According to the Bureau of Labor Statistics, millennials are making up an even larger part of today’s workforce than before. Overall, millennials are now expected to make up close to 50% of the restaurant industry workforce. So what does this mean for restaurant operators?
Simply but, millennials are unlike any other generation before them and managing them will take a little extra effort on the part of your managers to keep them on board.
In a recent survey by the Harvard Business Review, over 50% of millennials stated that flexible work hours was a priority in employment. Restaurants like Chili’s, Red Robin, T.G.I. Fridays, and Texas Roadhouse have all been praised by both current and former employees for offering flexible schedules.
Offering millennials flexibility options increases their morale and overall job satisfaction. It can also benefit companies by reducing the cost associated with employee tardiness and sick or missed days.
Perhaps the following flexibility options can be implemented with millennials in your restaurant:
Mix Different Shift Lengths – Offer Full-time employees 8, 10, or 12 hour shifts to allow for more days off per week and provide your managers more support for fluctuating workloads
Create Float Pools – Consider cross training employees in various areas to allow them to voluntarily “float” or fill in in other areas depending on your staffing needs.
Implement an On-Call System – Offer trusted employees the ability to be off with the understanding they could be called into work as needed depending on traffic that particular day.
Engaging the millennial workforce is a challenge for everyone, not just the restaurant industry. But understanding that millennials are drawn to a larger purpose is one key to keeping them engaged. The 2014 Millennial Impact Report found that 87% of millennials feel encouraged to volunteer or participate in their company’s cause work.
Restaurants like Piccadilly Restaurants, Inc. have found success by engaging employees in causes that personally impact them and their coworkers. For example, when an employee’s child was diagnosed with Juvenile Diabetes, the restaurant chain became supporters of the Juvenile Diabetes Research Foundation through donations and sponsorships.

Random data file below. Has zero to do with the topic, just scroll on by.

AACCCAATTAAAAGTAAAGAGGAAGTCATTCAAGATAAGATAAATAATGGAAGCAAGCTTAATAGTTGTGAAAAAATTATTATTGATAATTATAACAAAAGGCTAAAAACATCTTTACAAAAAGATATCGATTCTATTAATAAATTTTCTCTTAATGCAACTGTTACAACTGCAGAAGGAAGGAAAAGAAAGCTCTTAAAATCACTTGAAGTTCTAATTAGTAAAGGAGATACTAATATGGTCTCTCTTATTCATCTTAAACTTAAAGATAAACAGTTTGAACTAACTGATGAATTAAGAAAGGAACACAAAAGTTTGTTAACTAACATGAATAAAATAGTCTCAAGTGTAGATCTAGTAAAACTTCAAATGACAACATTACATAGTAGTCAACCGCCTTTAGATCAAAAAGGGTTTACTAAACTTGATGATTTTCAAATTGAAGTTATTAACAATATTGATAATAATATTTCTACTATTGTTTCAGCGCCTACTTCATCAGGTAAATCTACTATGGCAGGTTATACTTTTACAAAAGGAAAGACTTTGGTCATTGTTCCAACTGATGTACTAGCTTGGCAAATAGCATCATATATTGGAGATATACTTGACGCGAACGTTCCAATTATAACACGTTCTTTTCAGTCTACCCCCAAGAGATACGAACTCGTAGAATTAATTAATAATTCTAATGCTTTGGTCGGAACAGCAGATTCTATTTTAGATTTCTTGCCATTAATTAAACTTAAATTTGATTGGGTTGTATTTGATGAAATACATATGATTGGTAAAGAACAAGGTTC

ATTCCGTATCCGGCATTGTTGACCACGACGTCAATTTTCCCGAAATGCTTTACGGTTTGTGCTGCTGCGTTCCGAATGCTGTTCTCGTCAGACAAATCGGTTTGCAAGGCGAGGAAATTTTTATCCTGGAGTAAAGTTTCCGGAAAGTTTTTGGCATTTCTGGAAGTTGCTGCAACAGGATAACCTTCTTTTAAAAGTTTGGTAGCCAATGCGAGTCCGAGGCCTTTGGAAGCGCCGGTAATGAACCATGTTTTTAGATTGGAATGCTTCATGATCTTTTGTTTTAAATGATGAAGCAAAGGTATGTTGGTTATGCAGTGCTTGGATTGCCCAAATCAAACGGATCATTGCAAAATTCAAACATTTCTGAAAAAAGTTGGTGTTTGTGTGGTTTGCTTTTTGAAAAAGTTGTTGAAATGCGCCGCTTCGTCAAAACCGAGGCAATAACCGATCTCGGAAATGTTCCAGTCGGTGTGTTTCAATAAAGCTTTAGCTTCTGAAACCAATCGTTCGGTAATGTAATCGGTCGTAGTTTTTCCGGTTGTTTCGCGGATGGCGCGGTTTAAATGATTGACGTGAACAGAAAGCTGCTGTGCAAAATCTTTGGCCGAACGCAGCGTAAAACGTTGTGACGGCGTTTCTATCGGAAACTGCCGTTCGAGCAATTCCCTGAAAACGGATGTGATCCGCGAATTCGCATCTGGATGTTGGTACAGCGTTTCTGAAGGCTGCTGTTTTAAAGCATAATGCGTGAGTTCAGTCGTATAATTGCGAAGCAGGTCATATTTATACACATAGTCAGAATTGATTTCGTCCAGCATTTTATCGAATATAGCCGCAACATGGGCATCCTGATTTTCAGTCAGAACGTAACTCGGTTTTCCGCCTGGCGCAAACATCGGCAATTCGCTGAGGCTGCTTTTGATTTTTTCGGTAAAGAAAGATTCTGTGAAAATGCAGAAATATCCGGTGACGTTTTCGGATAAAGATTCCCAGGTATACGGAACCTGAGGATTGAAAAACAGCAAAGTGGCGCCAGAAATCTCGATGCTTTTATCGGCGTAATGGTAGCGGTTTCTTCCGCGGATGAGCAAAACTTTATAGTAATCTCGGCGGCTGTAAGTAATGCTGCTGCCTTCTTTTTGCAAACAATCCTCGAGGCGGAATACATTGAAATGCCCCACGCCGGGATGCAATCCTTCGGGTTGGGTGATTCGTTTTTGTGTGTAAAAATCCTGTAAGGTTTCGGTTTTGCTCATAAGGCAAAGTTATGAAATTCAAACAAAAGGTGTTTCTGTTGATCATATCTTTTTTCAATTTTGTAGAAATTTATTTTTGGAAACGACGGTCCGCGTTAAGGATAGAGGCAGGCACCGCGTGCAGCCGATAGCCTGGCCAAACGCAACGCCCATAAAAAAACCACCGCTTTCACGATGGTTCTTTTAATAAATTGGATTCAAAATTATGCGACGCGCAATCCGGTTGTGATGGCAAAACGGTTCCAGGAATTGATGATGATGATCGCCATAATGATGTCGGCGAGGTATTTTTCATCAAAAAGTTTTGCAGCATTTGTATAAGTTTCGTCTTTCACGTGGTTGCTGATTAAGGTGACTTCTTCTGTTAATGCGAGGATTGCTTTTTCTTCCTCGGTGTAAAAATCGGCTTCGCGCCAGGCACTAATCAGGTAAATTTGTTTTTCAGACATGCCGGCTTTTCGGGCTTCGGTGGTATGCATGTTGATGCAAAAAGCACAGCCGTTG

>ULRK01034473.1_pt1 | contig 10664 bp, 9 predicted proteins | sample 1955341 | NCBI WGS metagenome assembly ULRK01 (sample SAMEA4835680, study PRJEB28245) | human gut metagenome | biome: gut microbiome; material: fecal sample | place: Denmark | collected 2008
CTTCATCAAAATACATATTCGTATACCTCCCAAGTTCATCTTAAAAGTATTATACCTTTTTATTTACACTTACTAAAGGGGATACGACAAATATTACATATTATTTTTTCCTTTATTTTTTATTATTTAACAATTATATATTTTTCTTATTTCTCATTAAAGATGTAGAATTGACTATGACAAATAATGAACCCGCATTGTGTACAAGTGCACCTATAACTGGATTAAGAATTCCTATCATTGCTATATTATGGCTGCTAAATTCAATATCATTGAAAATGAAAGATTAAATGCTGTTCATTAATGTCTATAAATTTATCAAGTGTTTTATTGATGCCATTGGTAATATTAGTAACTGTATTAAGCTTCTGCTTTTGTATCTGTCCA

Looking for a place to start, visit Consumer Reports list of Best & Worst Charities for a list of organizations to consider.
Many millennials many not see quick- or even full-service restaurant work as a career path so it’s import for companies to explain the potential to them from day one. Experts suggest developing specialized training programs and continuing education opportunities geared toward career advancement.
Companies like Chipotle Mexican Grill and Starbucks embrace training and career advancement. Both companies offer tuition reimbursement at both four and two year colleges. This keeps millennial employees vested in their companies and more apt to pursue management positions upon graduation.
To read more about helping employees find a career path visit, the National Restaurant Association’s Manage My Restaurant page.
The Harvard Business Review states that it’s important for millennials to be seen as individuals not just employees. Be sure to celebrate team members achievements to demonstrate how individual contributions lead to overall company success.
Miranda Brookins of the Houston Chronicle recommends “giving an employee-of-the-month award or rewarding employees with incentives based on their customer service.”
According to Snack Nation, employee recognition programs identified an increase of 20% in business outcomes and 50% high levels of productivity. Their blog post, 33 Amazing Employee Recognition Ideas You need to be Using, includes great ideas for implementing a recognition from companies in various industries. Consider implementing some of these practices in your restaurant to make your millennial employees feel valued.